A cybersecurity researcher with Google Project Zero has released the details, and a proof-of-concept (PoC) exploit for a high severity vulnerability that exists in Linux kernel since kernel version 3.16 through 4.18.8.
Discovered by white hat hacker Jann Horn, the kernel vulnerability (CVE-2018-17182) is a cache invalidation bug in the Linux memory management subsystem that leads to use-after-free vulnerability, which if exploited, could allow an attacker to gain root privileges on the targeted system.
The use-after-free (UAF) vulnerabilities are a class of memory corruption bug that can be exploited by unprivileged users to corrupt or alter data in memory, enabling them to cause a denial of service (system crash) or escalate privileges to gain administrative access on a system.
Linux Kernel Exploit Takes an Hour to Gain Root Access
However, Horn says his PoC Linux kernel exploit made available to the public “takes about an hour to run before popping a root shell.”
Horn responsibly reported the vulnerability to Linux kernel maintainers on September 12, and the Linux team fixed the issue in his upstream kernel tree within just two days, which Horn said was “exceptionally fast, compared to the fix times of other software vendors.”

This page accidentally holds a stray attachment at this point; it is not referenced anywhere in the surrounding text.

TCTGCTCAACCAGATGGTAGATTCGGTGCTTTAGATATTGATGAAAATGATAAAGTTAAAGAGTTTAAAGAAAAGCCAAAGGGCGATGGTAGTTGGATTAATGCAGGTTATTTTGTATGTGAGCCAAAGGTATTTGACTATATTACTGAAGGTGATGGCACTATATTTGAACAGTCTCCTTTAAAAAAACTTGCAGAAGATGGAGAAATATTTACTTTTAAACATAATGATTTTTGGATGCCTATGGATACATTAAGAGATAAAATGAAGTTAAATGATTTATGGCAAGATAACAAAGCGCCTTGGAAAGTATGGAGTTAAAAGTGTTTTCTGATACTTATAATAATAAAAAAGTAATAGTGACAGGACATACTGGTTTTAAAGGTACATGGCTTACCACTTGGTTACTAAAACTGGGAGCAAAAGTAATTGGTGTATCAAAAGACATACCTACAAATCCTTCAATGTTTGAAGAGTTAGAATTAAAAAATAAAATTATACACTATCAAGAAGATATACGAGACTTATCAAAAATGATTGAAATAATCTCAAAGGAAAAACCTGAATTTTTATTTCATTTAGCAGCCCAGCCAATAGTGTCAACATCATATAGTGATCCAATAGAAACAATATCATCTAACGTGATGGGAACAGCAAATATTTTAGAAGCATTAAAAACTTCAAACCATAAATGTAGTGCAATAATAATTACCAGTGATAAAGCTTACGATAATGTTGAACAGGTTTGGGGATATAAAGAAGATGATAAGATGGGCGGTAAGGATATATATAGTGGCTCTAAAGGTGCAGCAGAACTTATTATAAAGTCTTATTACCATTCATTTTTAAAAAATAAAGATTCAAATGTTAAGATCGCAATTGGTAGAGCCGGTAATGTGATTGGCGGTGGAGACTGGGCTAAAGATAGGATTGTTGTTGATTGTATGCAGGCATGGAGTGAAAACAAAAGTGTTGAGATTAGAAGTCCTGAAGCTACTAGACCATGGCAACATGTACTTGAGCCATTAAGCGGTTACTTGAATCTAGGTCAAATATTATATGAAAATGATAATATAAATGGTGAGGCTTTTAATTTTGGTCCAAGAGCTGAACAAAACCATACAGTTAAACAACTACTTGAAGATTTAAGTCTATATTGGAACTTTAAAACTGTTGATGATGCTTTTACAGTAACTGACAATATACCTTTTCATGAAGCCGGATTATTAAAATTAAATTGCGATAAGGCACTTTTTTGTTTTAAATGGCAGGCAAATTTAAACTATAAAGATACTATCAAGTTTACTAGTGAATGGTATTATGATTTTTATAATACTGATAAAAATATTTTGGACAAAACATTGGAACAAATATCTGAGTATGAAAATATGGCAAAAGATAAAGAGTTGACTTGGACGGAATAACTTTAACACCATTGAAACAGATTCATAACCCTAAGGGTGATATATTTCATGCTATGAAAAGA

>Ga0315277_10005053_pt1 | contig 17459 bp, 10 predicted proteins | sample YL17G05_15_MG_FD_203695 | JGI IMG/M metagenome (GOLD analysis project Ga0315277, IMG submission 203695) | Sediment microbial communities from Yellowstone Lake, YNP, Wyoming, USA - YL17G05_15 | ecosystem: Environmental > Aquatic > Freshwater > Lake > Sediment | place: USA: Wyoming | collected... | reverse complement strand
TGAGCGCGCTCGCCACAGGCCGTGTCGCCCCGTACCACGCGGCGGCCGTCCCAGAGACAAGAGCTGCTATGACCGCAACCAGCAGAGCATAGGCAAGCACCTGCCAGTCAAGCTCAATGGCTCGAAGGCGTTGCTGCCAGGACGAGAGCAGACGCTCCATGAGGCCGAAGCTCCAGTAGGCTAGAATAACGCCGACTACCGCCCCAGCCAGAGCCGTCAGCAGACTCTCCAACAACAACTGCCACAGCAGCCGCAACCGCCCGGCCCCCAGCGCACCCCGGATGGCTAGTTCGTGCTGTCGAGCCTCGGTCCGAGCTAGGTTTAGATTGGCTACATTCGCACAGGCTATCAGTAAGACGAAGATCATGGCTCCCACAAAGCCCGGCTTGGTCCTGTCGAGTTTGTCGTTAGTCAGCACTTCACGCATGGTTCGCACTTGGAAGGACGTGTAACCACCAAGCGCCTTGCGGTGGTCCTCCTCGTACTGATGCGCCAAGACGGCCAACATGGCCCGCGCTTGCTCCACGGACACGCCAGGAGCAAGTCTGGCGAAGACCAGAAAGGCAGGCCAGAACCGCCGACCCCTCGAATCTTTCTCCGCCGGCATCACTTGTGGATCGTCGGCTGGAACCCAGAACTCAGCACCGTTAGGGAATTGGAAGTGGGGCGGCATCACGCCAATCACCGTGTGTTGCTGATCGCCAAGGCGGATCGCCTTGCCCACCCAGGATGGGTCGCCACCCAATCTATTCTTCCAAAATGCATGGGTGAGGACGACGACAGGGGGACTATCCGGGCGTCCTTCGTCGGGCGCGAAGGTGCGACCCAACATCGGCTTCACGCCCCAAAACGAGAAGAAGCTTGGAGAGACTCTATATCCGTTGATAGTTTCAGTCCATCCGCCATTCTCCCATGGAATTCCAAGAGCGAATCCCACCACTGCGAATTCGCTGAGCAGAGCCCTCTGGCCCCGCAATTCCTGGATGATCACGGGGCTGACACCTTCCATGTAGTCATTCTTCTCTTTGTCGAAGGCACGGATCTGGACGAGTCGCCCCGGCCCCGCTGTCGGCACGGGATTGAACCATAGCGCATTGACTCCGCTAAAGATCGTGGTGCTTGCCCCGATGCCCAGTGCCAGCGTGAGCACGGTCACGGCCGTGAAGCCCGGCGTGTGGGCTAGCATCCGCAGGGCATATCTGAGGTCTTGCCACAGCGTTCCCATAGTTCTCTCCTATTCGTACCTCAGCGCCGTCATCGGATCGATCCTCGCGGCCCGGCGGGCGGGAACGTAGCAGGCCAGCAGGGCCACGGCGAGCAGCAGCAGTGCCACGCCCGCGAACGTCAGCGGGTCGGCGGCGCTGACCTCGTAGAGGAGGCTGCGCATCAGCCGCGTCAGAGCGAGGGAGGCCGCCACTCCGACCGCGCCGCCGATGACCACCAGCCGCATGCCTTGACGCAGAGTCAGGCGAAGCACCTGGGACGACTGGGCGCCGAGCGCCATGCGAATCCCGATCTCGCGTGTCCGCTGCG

The Linux kernel vulnerability was disclosed on the oss-security mailing list on September 18 and was patched in the upstream-supported stable kernel versions 4.18.9, 4.14.71, 4.9.128, and 4.4.157 on the next day.
There’s also a fix in release 3.16.58.
Debian and Ubuntu Linux Left its Users Vulnerable for Over a Week
“However, a fix being in the upstream kernel does not automatically mean that users’ systems are actually patched,” Horn noted.
The researcher was disappointed knowing that some major Linux distributions, including Debian and Ubuntu, left their users exposed to potential attacks by not releasing kernel updates more than a week after the vulnerability was made public.
As of Wednesday, both Debian stable and Ubuntu releases 16.04 and 18.04 had not patched the vulnerability.
However, the Fedora project already rolled out a security patch to its users on 22 September.
“Debian stable ships a kernel based on 4.9, but as of 2018-09-26, this kernel was last updated 2018-08-21. Similarly, Ubuntu 16.04 ships a kernel that was last updated 2018-08-27,” Horn noted.
“Android only ships security updates once a month. Therefore, when a security-critical fix is available in an upstream stable kernel, it can still take weeks before the fix is actually available to users—especially if the security impact is not announced publicly.”
In response to the Horn’s blog post, the maintainers of Ubuntu says the company would possibly release the patches for the Linux kernel flaw around October 1, 2018.
Horn said that once the patch is deployed in the upstream kernel, the vulnerability and patch becomes public, which, in this case, could allow malicious actors to develop a Linux kernel exploit to target users.